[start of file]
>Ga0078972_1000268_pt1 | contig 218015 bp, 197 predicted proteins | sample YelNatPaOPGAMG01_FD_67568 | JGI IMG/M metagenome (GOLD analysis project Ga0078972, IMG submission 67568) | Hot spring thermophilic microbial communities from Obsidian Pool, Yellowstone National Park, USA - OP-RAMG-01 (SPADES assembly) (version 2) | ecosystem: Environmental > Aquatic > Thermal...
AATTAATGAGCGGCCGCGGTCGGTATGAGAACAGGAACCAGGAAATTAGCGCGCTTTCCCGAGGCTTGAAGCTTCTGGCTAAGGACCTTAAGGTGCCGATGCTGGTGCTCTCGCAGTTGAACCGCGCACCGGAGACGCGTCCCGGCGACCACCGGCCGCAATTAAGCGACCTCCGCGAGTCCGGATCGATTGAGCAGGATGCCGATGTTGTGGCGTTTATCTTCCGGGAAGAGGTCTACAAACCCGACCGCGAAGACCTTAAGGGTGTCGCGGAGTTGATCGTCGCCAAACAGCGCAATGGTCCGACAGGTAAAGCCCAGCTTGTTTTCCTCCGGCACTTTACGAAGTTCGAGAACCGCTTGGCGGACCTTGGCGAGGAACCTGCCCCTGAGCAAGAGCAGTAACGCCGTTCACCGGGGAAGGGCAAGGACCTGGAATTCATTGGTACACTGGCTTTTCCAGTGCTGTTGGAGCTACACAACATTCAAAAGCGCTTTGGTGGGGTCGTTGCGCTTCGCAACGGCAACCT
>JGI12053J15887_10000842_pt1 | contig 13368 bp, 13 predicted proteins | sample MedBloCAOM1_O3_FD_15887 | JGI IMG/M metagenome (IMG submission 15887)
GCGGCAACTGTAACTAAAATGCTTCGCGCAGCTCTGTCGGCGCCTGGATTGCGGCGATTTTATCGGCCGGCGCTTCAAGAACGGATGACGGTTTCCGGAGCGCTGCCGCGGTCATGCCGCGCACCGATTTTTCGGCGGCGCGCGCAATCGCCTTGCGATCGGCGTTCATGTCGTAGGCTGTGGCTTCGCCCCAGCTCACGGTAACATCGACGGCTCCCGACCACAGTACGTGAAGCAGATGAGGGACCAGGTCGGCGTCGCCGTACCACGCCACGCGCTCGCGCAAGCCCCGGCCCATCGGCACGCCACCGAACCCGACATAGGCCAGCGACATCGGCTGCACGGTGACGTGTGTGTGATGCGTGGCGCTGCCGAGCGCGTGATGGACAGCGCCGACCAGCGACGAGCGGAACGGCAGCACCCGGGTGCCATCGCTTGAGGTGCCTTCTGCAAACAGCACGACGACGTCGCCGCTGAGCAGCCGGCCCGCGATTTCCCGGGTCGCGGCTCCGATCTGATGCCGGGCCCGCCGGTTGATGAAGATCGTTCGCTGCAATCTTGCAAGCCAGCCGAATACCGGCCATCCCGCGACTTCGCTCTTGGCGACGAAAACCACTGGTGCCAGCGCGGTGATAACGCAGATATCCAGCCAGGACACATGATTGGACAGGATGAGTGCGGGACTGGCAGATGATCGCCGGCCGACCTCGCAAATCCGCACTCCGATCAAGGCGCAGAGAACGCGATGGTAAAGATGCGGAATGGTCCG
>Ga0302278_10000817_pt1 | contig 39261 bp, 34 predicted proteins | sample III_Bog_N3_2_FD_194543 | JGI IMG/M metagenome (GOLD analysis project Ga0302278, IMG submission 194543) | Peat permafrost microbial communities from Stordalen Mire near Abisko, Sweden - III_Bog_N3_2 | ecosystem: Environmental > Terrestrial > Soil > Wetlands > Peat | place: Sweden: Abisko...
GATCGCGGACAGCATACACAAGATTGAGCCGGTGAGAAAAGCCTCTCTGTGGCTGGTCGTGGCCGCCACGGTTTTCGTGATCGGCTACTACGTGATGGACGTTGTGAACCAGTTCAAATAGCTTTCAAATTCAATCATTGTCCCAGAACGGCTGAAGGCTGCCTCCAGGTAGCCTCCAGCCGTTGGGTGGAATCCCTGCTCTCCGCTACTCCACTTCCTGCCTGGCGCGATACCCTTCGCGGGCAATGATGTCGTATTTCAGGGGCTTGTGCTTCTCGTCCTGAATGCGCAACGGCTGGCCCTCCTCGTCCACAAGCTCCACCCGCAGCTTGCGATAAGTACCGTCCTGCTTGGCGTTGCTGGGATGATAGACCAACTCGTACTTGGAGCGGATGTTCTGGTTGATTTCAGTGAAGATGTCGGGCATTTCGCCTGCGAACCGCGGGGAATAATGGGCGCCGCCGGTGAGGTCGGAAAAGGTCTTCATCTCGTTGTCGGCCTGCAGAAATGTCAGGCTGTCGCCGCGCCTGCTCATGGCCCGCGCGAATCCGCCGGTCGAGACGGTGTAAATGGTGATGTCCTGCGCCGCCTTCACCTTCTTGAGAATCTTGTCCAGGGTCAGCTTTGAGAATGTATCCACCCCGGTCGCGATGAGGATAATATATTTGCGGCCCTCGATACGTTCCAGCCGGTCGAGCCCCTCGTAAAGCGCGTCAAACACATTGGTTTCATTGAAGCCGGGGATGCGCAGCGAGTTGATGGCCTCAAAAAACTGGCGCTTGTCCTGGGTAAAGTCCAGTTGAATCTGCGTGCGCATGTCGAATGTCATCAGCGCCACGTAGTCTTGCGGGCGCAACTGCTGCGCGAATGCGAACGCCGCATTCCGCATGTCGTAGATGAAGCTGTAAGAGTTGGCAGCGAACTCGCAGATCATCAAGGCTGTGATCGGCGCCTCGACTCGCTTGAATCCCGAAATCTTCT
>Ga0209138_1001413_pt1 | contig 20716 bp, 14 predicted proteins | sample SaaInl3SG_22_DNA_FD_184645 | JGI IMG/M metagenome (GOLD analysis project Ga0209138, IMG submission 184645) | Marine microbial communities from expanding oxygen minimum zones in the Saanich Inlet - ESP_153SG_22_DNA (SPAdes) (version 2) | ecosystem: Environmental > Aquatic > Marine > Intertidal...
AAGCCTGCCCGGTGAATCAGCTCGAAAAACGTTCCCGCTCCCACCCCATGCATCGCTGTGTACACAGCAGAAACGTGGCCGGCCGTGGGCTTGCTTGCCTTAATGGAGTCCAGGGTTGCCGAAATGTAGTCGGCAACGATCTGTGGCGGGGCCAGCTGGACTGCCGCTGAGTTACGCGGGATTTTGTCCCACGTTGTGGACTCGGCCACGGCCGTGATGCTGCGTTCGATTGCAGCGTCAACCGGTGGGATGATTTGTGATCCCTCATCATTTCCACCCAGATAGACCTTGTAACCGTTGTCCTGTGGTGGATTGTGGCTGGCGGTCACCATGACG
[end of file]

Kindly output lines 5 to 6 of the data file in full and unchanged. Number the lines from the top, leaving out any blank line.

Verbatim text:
>Ga0302278_10000817_pt1 | contig 39261 bp, 34 predicted proteins | sample III_Bog_N3_2_FD_194543 | JGI IMG/M metagenome (GOLD analysis project Ga0302278, IMG submission 194543) | Peat permafrost microbial communities from Stordalen Mire near Abisko, Sweden - III_Bog_N3_2 | ecosystem: Environmental > Terrestrial > Soil > Wetlands > Peat | place: Sweden: Abisko...
GATCGCGGACAGCATACACAAGATTGAGCCGGTGAGAAAAGCCTCTCTGTGGCTGGTCGTGGCCGCCACGGTTTTCGTGATCGGCTACTACGTGATGGACGTTGTGAACCAGTTCAAATAGCTTTCAAATTCAATCATTGTCCCAGAACGGCTGAAGGCTGCCTCCAGGTAGCCTCCAGCCGTTGGGTGGAATCCCTGCTCTCCGCTACTCCACTTCCTGCCTGGCGCGATACCCTTCGCGGGCAATGATGTCGTATTTCAGGGGCTTGTGCTTCTCGTCCTGAATGCGCAACGGCTGGCCCTCCTCGTCCACAAGCTCCACCCGCAGCTTGCGATAAGTACCGTCCTGCTTGGCGTTGCTGGGATGATAGACCAACTCGTACTTGGAGCGGATGTTCTGGTTGATTTCAGTGAAGATGTCGGGCATTTCGCCTGCGAACCGCGGGGAATAATGGGCGCCGCCGGTGAGGTCGGAAAAGGTCTTCATCTCGTTGTCGGCCTGCAGAAATGTCAGGCTGTCGCCGCGCCTGCTCATGGCCCGCGCGAATCCGCCGGTCGAGACGGTGTAAATGGTGATGTCCTGCGCCGCCTTCACCTTCTTGAGAATCTTGTCCAGGGTCAGCTTTGAGAATGTATCCACCCCGGTCGCGATGAGGATAATATATTTGCGGCCCTCGATACGTTCCAGCCGGTCGAGCCCCTCGTAAAGCGCGTCAAACACATTGGTTTCATTGAAGCCGGGGATGCGCAGCGAGTTGATGGCCTCAAAAAACTGGCGCTTGTCCTGGGTAAAGTCCAGTTGAATCTGCGTGCGCATGTCGAATGTCATCAGCGCCACGTAGTCTTGCGGGCGCAACTGCTGCGCGAATGCGAACGCCGCATTCCGCATGTCGTAGATGAAGCTGTAAGAGTTGGCAGCGAACTCGCAGATCATCAAGGCTGTGATCGGCGCCTCGACTCGCTTGAATCCCGAAATCTTCT